Soulliere was the only respondent of the three to a League of Women Voters candidate survey that questioned candidates’ policy-level priorities. Palmer said he never saw the survey, but confirmed that his absence from a Meridian Chamber of Commerce virtual candidate forum was intentional.
“The Zoom thing is terrible. I chose on the Chamber to just not do it … The only reason I’m not doing it is it’s just so clumsy,” he said in an interview before the forum.
He also said he prefers face-to-face interactions and dislikes the buffering and disconnects involved in video calls.
Soulliere, one of only three attendees of a combined forum for Districts 20 and 21, took a shot at Palmer, saying the forum was an example of Palmer’s “absent leadership.”
The race drew heightened attention when Palmer’s opponent in last spring’s Republican primary, Dawn Maglish, endorsed Soulliere’s candidacy in a since-removed post on her campaign Facebook.
“Dear friends in District 20, when I ran in the Idaho primary I ran against a 12 incumbent Republican Joe Palmer. I believe in term limits,” she wrote. “I personally don’t know Danile S Weston. I do know Patrick Francis Soulliere II. He and I had similar platform and hopes for the seat. The difference is the letter of partisanship. I am voting for Pat Souliere.”
It’s unclear why and when Maglish removed the post, as she could not be reached via contact information on her campaign site. However, a shared post from Soulliere’s campaign promoting his candidacy was still live on Maglish’s social media, as of noon Wednesday.
“She is obviously changing parties, so apparently she wasn’t a Republican to begin with. I don’t know, but it sounds like that,” Palmer said of the endorsement. “The difference was she got 25% of the vote and I got 75% of the vote and maybe that offended her.”
“I think that shows that I’m the only bipartisan candidate in this district,” Soulliere said of the “rare” Republican endorsement in deep-red Idaho.
Palmer added that Maglish never told him why she ran against him.
Citing leftward sliding political demographics in Ada County, Soulliere hopes to capitalize on an untapped bloc of potential blue voters in District 20, one of four legislative districts whose borders converge in Meridian.
Last time a Democrat vied for Palmer’s seat in 2012, candidate Caitlyn Lister netted 33.5% of the vote to Palmer’s 66.5%. Four years later, the last time a Democrat ran in the district, his lack of success didn’t signal any purpling. Incumbent Republican Sen. Chuck Winder beat out Democrat Bill Rutherford, pulling 67.9% of the vote.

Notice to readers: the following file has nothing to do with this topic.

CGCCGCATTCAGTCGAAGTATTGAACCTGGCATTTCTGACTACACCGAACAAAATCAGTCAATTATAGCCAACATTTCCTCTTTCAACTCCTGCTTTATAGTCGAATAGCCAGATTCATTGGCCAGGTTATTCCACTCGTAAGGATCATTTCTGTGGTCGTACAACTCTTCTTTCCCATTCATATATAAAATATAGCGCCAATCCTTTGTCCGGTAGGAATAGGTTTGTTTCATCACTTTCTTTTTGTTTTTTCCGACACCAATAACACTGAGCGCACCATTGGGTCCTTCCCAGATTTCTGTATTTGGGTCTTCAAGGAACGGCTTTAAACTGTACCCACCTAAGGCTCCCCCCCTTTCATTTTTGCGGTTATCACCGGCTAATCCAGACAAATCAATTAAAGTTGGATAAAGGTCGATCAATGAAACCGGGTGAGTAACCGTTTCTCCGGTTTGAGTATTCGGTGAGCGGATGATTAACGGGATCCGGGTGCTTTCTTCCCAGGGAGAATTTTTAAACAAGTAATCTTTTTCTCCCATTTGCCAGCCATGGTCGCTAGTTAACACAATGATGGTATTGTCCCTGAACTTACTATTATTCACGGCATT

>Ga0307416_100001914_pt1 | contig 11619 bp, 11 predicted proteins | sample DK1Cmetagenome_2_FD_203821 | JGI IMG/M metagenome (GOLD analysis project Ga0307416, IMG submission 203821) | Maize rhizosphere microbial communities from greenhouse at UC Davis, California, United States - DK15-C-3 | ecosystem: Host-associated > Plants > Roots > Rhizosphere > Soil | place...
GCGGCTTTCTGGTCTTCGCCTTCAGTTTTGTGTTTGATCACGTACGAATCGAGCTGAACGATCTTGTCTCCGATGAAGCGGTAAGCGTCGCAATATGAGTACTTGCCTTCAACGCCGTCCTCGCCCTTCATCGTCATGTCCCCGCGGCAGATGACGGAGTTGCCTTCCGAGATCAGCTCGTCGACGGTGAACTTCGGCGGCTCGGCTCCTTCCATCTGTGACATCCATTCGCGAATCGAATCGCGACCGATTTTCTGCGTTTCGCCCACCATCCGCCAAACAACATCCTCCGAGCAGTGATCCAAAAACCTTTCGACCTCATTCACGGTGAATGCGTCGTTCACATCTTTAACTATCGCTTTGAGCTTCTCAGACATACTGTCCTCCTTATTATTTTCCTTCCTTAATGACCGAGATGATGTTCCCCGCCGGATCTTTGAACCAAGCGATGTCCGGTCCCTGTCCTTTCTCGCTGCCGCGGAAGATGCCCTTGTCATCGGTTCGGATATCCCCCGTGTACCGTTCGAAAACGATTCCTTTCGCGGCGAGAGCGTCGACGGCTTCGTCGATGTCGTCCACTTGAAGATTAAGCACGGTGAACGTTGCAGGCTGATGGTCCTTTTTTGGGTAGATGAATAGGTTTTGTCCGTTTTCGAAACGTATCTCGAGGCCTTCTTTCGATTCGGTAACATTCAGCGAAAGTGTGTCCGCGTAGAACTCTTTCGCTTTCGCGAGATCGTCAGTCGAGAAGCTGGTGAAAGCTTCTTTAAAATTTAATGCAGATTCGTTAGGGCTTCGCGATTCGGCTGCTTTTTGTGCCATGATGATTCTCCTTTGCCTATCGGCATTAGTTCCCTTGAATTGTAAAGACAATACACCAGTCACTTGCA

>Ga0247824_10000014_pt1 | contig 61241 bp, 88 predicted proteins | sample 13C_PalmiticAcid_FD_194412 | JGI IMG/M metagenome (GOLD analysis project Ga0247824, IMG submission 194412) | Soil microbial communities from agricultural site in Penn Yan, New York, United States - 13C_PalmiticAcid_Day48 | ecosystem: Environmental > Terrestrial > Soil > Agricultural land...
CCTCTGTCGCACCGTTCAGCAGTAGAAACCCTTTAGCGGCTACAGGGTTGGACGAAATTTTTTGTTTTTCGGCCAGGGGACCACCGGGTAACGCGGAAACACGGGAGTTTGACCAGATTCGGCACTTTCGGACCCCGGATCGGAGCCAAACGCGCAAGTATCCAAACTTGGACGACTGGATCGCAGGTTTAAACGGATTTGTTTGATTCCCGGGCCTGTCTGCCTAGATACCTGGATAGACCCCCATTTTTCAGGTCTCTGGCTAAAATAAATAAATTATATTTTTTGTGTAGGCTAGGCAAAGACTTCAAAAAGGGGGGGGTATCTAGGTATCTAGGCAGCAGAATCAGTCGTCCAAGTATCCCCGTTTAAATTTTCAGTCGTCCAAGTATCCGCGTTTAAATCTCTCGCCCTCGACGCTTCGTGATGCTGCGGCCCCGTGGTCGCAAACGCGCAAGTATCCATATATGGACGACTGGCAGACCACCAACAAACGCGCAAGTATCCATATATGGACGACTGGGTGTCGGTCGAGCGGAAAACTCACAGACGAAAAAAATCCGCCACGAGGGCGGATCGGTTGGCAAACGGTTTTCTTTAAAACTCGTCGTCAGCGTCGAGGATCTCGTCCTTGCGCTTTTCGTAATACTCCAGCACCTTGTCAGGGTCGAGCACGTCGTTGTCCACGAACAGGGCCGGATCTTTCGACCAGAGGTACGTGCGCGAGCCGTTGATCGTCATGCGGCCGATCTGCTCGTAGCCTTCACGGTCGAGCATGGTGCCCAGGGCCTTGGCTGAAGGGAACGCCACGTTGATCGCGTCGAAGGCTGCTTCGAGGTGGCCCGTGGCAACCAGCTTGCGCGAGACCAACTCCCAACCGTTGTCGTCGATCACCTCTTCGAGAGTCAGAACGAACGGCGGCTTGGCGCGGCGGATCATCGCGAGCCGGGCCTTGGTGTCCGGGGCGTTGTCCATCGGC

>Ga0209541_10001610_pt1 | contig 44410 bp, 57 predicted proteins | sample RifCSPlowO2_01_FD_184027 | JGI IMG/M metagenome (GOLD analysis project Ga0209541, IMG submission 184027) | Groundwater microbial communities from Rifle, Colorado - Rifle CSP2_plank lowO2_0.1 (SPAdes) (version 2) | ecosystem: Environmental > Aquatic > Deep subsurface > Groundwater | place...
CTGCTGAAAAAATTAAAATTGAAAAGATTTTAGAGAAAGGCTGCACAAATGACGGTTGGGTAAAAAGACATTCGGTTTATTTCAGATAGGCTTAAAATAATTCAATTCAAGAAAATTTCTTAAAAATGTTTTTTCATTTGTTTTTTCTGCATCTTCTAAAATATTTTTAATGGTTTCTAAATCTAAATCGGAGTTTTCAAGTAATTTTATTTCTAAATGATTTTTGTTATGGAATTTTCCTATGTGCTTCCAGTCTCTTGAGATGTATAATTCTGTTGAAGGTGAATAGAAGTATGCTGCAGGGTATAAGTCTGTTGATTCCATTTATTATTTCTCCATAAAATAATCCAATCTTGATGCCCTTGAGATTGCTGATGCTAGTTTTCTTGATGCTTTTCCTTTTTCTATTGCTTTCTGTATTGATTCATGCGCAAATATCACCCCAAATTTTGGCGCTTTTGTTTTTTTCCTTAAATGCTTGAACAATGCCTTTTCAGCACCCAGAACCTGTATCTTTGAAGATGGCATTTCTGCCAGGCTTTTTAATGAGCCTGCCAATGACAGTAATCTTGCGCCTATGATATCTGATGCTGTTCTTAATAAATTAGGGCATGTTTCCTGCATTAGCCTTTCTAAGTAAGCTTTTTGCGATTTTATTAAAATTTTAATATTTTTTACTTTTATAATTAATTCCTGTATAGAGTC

Palmer still thinks Meridian is dominated by Republicans, but that District 20’s political geography is shifting.
“I think it’s fairly similar, but we are getting to have a big downtown. Whenever you have that, you start bringing in more people that will be more liberal-leaning,” he said. “I have a feeling (Democrats) are going to have a jump this time. I don’t think it’s going to be huge.”
All of downtown Meridian is contained in District 20.
Soulliere continues to project confidence, claiming a survey conducted by his campaign shows that district residents are split around 50/50 in self-labeling as “conservative” or “liberal” but that a majority of potential voters still flag themselves as Republicans, illuminating a gap between party and ideology. He was unwilling to share survey results with the Idaho Press until after the election.
“When you look at Meridian and West Boise, it’s a changing demographic. It’s not all hard-core conservatives,” Soulliere said. “It’s a broad spectrum.”
With Weston dinging the incumbent for not being a “true conservative,” and Soulliere likely to pull Meridian’s progressive vote, Palmer acknowledges his progressive opponent could swing the needle a bit.
“It’s a challenge that I have two instead of one. If there was one person, just a Democrat, then the numbers just don’t line up. There’s far more Republicans in Meridian. The Constitutionalist, he’s going to take some away. That’s just my guess,” he said.
Maglish’s endorsement of the race Democrat complicates the equation, Palmer said.
“That starts getting the numbers up there so that between (Maglish and Weston), they could make the Democrat win. I’m getting pulled from both sides,” he said.